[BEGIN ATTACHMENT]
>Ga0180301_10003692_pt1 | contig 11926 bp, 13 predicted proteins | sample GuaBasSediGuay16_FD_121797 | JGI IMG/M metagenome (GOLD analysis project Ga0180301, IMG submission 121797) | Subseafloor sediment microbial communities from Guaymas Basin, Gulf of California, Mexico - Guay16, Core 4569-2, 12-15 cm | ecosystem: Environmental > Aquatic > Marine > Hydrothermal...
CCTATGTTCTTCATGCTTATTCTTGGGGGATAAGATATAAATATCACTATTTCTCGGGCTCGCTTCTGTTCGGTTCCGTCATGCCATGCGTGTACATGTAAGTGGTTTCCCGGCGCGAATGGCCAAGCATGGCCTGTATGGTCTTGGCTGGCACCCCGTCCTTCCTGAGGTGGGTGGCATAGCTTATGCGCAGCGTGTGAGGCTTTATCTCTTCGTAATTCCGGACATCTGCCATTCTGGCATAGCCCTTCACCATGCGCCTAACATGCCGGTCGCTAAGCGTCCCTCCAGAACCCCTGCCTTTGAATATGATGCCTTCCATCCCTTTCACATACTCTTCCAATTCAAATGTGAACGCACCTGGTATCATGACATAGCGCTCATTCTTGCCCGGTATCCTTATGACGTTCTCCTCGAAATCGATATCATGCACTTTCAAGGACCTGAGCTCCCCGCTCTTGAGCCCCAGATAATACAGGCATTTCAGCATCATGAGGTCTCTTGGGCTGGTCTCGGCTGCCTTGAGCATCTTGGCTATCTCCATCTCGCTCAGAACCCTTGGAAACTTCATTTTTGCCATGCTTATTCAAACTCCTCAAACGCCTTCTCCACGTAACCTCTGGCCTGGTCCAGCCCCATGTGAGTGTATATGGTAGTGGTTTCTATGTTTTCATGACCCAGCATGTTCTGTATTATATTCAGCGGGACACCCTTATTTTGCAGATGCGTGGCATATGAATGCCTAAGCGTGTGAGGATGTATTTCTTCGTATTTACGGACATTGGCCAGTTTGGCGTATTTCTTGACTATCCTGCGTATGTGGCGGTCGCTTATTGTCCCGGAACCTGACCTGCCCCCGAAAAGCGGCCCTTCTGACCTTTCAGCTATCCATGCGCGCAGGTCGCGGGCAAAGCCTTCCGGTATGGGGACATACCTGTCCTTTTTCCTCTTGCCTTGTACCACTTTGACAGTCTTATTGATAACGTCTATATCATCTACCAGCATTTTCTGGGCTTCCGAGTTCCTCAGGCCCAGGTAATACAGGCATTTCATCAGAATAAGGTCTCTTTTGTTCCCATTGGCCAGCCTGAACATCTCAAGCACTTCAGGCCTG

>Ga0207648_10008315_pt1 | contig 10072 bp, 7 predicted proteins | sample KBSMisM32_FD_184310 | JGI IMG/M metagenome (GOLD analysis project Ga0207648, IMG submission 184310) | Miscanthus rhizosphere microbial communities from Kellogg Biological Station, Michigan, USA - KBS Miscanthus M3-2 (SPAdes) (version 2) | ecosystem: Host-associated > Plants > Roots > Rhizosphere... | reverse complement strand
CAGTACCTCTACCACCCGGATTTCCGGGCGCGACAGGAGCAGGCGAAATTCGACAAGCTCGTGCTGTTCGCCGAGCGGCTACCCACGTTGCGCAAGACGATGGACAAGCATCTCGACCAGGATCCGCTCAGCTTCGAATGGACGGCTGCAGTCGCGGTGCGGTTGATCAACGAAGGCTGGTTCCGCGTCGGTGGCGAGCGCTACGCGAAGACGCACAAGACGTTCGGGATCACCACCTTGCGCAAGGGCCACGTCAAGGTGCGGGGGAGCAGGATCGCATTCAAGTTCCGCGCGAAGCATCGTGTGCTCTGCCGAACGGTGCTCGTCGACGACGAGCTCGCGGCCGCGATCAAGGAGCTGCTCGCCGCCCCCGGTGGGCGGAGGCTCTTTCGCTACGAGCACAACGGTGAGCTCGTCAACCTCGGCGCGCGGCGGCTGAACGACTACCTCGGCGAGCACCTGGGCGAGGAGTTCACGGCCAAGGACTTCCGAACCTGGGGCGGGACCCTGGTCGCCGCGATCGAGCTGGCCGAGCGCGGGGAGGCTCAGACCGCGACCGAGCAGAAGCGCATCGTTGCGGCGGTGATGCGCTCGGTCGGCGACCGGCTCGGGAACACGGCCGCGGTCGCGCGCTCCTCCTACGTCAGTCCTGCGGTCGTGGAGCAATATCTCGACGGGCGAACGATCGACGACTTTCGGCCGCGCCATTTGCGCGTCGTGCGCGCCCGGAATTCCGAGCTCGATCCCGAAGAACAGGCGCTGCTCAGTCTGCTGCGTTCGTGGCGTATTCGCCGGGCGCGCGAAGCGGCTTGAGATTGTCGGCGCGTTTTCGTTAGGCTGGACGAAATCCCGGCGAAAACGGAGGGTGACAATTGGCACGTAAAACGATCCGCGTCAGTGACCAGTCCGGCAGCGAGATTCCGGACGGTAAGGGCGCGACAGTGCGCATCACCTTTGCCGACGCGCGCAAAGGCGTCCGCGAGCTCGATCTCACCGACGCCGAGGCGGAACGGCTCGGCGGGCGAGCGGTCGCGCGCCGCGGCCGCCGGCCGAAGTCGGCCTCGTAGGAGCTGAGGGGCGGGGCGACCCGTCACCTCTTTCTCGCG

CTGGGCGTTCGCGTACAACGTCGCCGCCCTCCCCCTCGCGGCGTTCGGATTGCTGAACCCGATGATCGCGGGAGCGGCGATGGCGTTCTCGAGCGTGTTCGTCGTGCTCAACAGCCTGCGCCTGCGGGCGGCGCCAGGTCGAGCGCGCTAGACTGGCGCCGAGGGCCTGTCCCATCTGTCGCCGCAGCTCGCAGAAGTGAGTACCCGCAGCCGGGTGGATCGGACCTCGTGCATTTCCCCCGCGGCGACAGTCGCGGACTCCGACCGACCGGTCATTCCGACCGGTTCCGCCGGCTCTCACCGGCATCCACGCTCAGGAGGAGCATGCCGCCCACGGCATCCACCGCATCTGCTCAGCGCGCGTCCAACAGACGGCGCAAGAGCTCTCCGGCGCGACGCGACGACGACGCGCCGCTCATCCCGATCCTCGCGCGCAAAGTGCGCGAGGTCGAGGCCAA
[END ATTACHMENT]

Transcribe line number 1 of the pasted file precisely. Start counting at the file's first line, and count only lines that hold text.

>Ga0180301_10003692_pt1 | contig 11926 bp, 13 predicted proteins | sample GuaBasSediGuay16_FD_121797 | JGI IMG/M metagenome (GOLD analysis project Ga0180301, IMG submission 121797) | Subseafloor sediment microbial communities from Guaymas Basin, Gulf of California, Mexico - Guay16, Core 4569-2, 12-15 cm | ecosystem: Environmental > Aquatic > Marine > Hydrothermal...